PUNK ROCK VEGAN MOVIE: MOBY’S ROCKIN’ ARGUMENT AGAINST THE STATUS QUO
A CONVERSATION WITH MOBY
Anyone around for the cusp of the millennium experienced the magnitude of tracks like “Porcelain” and “South Side” from Moby’s chart-topping album Play. He is known the world over for his electronic music, but long before he released his first atmospheric track, he fell in love with punk rock.
He was a child when he first heard a punk song. ‘I remember it so clearly. It was the summer of 1978, and I was very bored. I didn’t do sports… I’d spend my summers basically reading books and listening to the radio. I would sit with my grandfather’s old 1960s Dictaphone and tape songs with a cheap old microphone that I thought were interesting,’ he says. ‘I taped “I Fought the Law” by The Clash, and I just thought it was so cool. And then later, I was in the library reading Rolling Stone and [made the connection] “Oh, this is punk rock.”’ Just a few years later, he drove with friends to New York City to see the punk band Fear at the Mudd Club, and that was the beginning. ‘I still loved non-hardcore,’ he recalls, ‘but that was such an exciting moment, being in lower Manhattan in 1981 seeing a hardcore show.’ He and his friends would soon form the ’80s hardcore punk band Vatican Commandos.
The punk scene promotes values Moby has long held. He is an outspoken vegan and animal rights advocate, with tattoos such as “Animal Rights” on his arms, “Vegan for Life” on his neck, and the letters V (vegan) and X (straightedge) by his right eye. His 1996 album, Animal Rights, features prominent punk guitar among the ambient tracks, and each song on his 2020 album All Visible Objects raised funds for non-profits, animal rights, and human rights.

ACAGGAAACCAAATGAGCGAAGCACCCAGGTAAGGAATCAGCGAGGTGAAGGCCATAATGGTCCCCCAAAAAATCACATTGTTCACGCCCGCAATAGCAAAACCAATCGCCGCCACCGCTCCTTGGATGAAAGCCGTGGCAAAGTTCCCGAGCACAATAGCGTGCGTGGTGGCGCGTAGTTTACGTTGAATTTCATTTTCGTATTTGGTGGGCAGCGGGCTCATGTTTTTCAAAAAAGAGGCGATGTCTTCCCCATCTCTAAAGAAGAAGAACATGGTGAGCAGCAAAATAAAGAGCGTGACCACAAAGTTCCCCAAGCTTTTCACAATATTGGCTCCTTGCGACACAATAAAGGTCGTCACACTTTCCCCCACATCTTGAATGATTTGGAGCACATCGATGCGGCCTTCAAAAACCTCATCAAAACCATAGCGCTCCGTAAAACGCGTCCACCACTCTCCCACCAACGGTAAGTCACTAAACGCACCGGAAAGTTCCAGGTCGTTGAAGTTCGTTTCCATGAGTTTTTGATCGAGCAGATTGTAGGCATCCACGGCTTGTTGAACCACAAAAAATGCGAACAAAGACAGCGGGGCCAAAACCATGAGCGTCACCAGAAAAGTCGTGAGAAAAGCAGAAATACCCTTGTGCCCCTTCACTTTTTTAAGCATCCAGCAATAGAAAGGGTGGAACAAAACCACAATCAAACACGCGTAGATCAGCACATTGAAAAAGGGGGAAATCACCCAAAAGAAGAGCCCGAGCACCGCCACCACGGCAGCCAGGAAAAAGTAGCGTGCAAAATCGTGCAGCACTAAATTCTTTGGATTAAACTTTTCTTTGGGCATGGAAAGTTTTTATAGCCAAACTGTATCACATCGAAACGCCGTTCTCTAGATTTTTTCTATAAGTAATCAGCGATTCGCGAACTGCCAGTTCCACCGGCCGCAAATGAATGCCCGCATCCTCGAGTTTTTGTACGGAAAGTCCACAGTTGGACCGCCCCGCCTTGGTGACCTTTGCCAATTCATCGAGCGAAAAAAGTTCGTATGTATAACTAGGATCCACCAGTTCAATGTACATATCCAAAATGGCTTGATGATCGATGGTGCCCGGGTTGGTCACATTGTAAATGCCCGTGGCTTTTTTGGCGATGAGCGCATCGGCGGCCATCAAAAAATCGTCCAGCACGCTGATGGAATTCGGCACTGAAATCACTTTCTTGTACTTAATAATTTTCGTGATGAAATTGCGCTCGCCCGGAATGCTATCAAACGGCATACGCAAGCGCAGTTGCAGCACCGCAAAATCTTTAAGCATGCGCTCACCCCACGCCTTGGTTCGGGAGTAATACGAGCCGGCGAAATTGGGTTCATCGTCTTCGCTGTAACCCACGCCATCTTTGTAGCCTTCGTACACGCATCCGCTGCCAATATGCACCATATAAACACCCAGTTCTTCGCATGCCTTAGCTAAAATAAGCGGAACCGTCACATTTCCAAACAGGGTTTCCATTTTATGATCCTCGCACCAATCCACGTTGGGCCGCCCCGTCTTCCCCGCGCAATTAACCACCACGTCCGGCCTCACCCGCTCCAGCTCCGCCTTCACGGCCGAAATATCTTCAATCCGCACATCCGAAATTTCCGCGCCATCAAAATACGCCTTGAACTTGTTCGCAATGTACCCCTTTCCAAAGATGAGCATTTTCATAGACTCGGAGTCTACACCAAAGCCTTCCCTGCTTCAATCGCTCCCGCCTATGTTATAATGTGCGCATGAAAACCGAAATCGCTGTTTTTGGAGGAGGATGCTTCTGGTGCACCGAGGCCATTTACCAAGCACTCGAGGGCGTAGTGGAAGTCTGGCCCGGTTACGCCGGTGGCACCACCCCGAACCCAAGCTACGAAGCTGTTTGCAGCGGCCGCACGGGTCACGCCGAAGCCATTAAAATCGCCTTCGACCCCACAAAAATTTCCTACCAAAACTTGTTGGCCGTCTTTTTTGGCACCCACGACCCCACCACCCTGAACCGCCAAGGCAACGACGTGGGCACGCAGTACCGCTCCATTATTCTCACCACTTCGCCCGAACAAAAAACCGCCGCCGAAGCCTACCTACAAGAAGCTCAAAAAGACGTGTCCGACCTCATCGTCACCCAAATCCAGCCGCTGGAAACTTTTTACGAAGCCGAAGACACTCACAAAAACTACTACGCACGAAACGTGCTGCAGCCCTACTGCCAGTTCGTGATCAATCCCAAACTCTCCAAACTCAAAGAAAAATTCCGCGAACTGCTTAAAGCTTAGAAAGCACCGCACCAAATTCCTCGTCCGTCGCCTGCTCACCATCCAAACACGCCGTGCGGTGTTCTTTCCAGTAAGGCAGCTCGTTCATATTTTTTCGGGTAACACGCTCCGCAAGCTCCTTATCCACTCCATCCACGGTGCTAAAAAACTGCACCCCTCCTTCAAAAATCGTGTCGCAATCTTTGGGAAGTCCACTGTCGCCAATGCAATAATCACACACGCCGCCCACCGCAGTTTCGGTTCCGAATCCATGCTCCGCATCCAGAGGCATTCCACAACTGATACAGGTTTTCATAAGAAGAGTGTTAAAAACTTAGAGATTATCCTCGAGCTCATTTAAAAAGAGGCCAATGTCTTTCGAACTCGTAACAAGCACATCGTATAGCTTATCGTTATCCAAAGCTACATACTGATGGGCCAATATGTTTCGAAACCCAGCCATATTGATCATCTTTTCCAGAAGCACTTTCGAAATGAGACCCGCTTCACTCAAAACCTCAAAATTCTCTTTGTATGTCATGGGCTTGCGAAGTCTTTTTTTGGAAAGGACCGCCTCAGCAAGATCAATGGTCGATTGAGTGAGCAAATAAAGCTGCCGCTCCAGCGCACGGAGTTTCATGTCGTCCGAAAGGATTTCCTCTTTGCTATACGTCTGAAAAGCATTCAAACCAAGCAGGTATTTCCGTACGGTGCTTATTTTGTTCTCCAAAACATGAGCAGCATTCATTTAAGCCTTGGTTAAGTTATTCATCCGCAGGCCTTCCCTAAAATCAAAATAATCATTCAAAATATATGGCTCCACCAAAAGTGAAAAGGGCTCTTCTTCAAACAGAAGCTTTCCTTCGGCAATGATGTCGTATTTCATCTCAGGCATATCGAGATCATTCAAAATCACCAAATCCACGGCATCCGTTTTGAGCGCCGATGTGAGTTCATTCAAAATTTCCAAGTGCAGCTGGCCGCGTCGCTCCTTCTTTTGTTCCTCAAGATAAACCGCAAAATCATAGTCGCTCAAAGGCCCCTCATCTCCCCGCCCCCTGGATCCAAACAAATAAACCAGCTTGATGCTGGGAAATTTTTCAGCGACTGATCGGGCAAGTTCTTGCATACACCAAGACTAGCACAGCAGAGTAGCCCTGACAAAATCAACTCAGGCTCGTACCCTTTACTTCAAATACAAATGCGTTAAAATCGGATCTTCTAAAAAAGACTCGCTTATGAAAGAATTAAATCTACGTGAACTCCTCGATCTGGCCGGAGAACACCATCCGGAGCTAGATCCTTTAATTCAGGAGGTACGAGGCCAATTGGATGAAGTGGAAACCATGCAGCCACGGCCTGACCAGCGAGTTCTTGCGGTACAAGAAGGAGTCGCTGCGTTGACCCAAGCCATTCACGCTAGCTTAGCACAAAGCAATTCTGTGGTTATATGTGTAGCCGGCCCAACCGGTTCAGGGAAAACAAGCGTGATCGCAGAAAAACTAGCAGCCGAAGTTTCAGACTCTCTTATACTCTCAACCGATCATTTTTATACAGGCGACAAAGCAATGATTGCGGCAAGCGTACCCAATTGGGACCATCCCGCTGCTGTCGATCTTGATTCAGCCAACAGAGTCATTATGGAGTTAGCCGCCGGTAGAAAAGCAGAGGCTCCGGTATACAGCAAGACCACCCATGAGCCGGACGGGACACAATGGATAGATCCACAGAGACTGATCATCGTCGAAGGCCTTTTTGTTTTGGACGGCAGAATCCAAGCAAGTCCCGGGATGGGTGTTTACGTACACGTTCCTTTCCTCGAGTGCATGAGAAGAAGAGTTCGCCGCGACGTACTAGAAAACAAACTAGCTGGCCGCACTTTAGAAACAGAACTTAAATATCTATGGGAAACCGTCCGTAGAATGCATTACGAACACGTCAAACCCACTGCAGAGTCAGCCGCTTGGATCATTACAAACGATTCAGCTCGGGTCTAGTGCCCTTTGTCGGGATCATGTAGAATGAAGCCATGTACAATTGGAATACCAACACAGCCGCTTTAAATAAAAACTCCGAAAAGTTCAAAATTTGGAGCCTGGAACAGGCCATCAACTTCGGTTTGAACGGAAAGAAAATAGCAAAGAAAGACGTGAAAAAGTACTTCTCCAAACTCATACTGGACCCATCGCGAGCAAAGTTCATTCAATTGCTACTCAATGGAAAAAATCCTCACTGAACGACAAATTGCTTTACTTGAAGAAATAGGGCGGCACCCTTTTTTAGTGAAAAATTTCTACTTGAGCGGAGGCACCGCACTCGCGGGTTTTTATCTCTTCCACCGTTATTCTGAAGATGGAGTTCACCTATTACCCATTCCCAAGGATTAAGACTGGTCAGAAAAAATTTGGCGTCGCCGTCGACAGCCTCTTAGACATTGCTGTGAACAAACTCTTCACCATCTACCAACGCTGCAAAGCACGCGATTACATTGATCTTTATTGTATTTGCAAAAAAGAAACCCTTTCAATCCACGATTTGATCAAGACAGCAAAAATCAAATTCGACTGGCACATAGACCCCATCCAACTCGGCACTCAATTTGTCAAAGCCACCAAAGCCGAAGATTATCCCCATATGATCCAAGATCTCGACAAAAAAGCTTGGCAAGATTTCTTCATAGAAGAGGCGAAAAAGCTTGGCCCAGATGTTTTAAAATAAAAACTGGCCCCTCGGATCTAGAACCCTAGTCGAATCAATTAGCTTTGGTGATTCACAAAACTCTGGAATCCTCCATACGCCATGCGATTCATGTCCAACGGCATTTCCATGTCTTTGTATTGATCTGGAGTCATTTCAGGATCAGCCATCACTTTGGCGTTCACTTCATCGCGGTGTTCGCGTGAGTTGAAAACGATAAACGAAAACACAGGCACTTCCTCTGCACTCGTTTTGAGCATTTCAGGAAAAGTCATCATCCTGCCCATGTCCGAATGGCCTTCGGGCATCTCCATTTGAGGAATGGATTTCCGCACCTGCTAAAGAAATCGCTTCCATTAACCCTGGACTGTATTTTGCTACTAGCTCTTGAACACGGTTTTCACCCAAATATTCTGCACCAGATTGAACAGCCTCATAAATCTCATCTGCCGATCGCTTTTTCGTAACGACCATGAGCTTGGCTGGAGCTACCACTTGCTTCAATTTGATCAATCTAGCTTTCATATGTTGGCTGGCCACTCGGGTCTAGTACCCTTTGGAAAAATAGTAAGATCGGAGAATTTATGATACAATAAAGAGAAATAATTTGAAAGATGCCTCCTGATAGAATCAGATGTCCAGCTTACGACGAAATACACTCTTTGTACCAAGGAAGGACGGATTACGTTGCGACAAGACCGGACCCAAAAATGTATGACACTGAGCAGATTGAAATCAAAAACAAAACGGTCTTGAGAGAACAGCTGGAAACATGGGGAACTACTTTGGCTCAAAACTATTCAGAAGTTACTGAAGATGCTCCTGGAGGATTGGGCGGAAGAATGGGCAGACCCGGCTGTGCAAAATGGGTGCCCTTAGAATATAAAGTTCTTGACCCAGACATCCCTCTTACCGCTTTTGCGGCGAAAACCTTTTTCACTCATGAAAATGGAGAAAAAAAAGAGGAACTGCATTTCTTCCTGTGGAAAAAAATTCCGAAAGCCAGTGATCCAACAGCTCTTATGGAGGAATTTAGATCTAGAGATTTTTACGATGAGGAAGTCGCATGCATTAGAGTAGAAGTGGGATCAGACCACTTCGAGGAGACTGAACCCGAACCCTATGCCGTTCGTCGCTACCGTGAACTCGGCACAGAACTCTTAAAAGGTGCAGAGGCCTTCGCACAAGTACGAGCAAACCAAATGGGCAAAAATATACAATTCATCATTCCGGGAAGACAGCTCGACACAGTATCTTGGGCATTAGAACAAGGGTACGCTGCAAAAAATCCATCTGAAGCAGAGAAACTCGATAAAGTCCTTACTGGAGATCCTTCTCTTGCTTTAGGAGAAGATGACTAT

He now brings his passion and artistry to the screen via his recently released, aptly named documentary film, Punk Rock Vegan Movie. In his directorial feature debut, he seeks to raise awareness of the history and ties between the punk rock and the animal rights movement, as well as highlight the underlying ethos of the music. ‘It’s skepticism, it’s questioning,’ he says. ‘It’s identity; looking at everything in our lives, every institution… If something is bad, you reject it and replace it with something better, right?’
Moby calls on some famed friends who share his ethos. The film features interviews with Rob Zombie, Kat Von D, Dave Navarro (Jane’s Addiction), Ian MacKaye (Minor Threat and Fugazi) and Tim McIlRath (Rise Against), among many others. McIlRath says onscreen that it makes sense animal rights issues were going to find a home in punk music, an environment where musicians weren’t afraid to speak up. “Punk rock in itself was music that was created because it was people that felt like they weren’t represented in mainstream media, and so in order to find that home, that sanctuary, they just created something.”